Catch-22-Joseph Heller
The Catcher in the Rye-J. D. Salinger


Man, I'm having a hard time of thinking of others.
You're a very manly man - or otherwise one who is trying desperately to be one. I can tell this from the books you've chosen. I liked Catcher. It was mildly amusing.
 

GuyLaroche

Membership Revoked
Removed
10+ Year Member
Jan 4, 2005
798
1
Status
eralza said:
The Stand - Stephen King
The Alchemist - Paulo Coelho
Veronika Decides to Die - Paulo Coelho
Unintended Consequences - John Ross
A Short History of Nearly Everything - Bill Bryson
I have read #2 and #5. "Veronika Decides to Die" sounds appealing. I know you've written that it's changed your life. But honestly, tell me, is it any good?
 

Bigsheed920

Senior Member
10+ Year Member
5+ Year Member
Feb 4, 2005
184
1
NY
Status
Catcher in the Rye
The Odyssey - Homer
In Cold Blood - Capote
 

HumptyDumpty

Member
10+ Year Member
5+ Year Member
Jan 26, 2005
41
0
Status
Iwy Em Hotep said:
Victor Hugo, Les Miserables
- for having a little bit of everything one could want

Antoine de Saint-Exupery, The Little Prince
- for constantly reminding me about life through a child's eyes

Niccolo Machiavelli, The Prince
Sun Tzu, The Art of War
- for helping me develop my own philosophies towards life :cool:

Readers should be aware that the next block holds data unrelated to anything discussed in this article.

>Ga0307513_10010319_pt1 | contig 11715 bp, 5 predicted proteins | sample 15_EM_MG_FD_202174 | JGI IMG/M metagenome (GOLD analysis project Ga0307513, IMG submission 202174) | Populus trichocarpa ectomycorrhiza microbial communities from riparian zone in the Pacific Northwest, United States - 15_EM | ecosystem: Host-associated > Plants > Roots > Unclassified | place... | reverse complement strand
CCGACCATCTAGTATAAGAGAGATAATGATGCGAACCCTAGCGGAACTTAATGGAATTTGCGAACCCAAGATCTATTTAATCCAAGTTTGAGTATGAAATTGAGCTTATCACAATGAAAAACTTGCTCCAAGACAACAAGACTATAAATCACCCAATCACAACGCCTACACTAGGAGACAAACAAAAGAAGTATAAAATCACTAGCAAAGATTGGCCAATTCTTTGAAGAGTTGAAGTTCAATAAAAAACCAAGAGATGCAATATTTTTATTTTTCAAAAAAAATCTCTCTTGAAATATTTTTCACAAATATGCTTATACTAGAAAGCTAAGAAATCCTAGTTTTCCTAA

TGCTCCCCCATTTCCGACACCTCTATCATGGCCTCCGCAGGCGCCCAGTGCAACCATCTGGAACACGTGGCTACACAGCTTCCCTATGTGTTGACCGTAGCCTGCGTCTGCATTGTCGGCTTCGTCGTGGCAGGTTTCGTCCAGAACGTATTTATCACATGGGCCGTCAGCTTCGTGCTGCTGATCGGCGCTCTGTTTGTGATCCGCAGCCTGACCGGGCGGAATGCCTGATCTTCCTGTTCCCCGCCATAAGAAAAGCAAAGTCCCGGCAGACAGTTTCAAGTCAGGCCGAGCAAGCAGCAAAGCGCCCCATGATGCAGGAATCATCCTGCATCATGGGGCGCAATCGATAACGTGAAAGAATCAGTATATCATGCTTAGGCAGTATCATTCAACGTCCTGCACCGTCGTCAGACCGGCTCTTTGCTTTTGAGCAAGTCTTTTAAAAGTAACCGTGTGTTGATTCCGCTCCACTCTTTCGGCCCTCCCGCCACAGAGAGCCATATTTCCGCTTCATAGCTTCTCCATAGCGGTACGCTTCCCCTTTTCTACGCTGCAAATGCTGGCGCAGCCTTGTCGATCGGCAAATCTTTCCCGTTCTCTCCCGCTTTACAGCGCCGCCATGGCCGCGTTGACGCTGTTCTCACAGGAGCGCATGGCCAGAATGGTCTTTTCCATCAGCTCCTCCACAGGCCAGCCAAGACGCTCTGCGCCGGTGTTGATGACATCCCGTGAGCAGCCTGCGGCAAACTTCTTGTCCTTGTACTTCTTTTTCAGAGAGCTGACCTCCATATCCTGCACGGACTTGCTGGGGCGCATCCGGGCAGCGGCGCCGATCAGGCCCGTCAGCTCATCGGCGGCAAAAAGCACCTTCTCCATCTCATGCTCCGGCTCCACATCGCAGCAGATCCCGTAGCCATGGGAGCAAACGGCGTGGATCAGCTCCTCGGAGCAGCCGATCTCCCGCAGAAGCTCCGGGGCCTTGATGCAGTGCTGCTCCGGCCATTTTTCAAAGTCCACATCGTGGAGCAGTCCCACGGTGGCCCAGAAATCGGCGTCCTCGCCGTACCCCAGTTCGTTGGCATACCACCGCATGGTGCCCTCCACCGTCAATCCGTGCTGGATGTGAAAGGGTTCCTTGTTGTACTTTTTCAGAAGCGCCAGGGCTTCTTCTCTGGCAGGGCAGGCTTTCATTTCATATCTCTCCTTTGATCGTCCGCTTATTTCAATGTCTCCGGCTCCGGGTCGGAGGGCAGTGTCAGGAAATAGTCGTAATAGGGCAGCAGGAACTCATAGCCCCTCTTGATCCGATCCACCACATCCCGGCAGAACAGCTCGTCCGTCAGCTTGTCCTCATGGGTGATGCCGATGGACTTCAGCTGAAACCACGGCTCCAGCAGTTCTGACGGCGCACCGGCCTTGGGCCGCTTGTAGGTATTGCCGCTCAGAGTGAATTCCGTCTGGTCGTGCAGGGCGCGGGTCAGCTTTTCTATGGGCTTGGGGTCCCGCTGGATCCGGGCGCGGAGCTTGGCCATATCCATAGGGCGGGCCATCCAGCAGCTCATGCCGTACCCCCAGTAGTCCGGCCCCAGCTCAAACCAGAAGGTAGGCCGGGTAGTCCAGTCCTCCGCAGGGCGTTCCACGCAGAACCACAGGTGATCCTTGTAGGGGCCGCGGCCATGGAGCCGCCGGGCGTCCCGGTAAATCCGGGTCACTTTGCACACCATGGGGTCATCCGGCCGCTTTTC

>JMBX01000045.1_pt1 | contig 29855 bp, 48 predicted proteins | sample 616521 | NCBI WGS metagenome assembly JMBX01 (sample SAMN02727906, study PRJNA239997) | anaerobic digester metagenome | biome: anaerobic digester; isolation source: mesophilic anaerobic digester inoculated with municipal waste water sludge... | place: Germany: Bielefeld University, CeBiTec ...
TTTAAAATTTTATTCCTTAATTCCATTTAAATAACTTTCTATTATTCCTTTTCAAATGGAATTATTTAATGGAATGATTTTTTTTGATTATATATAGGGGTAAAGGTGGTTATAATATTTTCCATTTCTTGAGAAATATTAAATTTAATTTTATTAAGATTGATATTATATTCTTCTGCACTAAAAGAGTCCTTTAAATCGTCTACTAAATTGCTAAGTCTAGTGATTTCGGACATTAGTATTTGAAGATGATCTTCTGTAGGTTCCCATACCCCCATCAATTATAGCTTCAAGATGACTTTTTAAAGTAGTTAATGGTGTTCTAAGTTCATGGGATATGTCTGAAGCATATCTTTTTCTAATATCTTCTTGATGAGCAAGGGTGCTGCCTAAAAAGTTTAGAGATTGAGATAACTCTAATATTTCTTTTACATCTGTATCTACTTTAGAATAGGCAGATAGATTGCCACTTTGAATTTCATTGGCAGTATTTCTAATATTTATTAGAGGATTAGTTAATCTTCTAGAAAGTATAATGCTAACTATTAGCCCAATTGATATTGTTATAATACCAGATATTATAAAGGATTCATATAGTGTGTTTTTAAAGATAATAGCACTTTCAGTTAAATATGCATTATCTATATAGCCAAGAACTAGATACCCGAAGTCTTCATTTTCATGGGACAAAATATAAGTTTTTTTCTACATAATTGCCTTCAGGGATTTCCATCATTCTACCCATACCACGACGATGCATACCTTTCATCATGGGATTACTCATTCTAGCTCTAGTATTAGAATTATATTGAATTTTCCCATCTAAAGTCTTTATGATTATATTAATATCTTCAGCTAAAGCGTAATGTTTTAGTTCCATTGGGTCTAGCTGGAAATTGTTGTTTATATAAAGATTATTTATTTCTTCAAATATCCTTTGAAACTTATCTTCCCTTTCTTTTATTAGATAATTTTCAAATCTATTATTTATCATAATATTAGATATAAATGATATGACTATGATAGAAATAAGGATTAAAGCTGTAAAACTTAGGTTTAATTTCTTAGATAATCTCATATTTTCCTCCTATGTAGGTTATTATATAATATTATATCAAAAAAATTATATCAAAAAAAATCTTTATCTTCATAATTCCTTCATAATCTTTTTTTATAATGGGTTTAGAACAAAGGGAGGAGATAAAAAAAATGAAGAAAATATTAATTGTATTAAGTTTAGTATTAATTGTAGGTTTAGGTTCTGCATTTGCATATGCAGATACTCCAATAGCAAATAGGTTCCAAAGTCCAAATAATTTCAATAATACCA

I love The Little Prince as well!

Ghost World by Daniel Clowes.
 

Green912

10+ Year Member
15+ Year Member
Jun 11, 2001
724
0
Status
Attending Physician
"Tuesdays with Morrie"...wow
I second (or 3rd) Les Miserables
 

durak

Member
10+ Year Member
7+ Year Member
Dec 9, 2004
54
1
Status
Tolstoy - War and Peace
Steinbeck - The Grapes of Wrath

War and Piece is an absolutely phenomenal literary work. The Russians were masters of language!
 

GuyLaroche

Membership Revoked
Removed
10+ Year Member
Jan 4, 2005
798
1
Status
durak said:
The Russians were masters of language!
I think the Russians, the Chinese and the Japaneese are the best story-tellers.
 

Pembleton

Senior Member
10+ Year Member
15+ Year Member
Jun 30, 2002
722
4
Visit site
Status
So what books make Guy Laroche's list? Flaubert?
 

GuyLaroche

Membership Revoked
Removed
10+ Year Member
Jan 4, 2005
798
1
Status
Pembleton said:
So what books make Guy Laroche's list? Flaubert?
No one book in particular changed my life. Literary works like the bible, all of Shakespear and aspects of Greek mythology are things that have largely informed my life. I don't know that any work of art is capable of instantly changing my life. And with regards to Flaubert, well, I would say this much: I was never terribly fond of the French.
 

sunny123

BOSCO!!!!
10+ Year Member
Feb 7, 2005
3,275
7
Pulling a rickshaw down Bay St.
Status
Fellow [Any Field]
vikaskoth said:
the entire Goosebumps serious, R.L Stine the love of my life, i'm gettin goosebumps just thinking about it
Don't forget about Christopher Pike yo!!